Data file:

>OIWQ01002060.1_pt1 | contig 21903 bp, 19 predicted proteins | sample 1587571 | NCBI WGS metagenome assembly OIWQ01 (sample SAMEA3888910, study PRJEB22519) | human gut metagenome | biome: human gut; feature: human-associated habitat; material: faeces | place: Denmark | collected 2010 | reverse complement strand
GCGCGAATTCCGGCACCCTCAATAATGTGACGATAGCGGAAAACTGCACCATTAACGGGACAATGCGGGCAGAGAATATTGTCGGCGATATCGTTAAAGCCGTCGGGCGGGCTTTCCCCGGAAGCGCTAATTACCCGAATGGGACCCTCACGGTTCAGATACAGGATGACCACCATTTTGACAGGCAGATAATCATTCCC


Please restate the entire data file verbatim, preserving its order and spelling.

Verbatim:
>OIWQ01002060.1_pt1 | contig 21903 bp, 19 predicted proteins | sample 1587571 | NCBI WGS metagenome assembly OIWQ01 (sample SAMEA3888910, study PRJEB22519) | human gut metagenome | biome: human gut; feature: human-associated habitat; material: faeces | place: Denmark | collected 2010 | reverse complement strand
GCGCGAATTCCGGCACCCTCAATAATGTGACGATAGCGGAAAACTGCACCATTAACGGGACAATGCGGGCAGAGAATATTGTCGGCGATATCGTTAAAGCCGTCGGGCGGGCTTTCCCCGGAAGCGCTAATTACCCGAATGGGACCCTCACGGTTCAGATACAGGATGACCACCATTTTGACAGGCAGATAATCATTCCC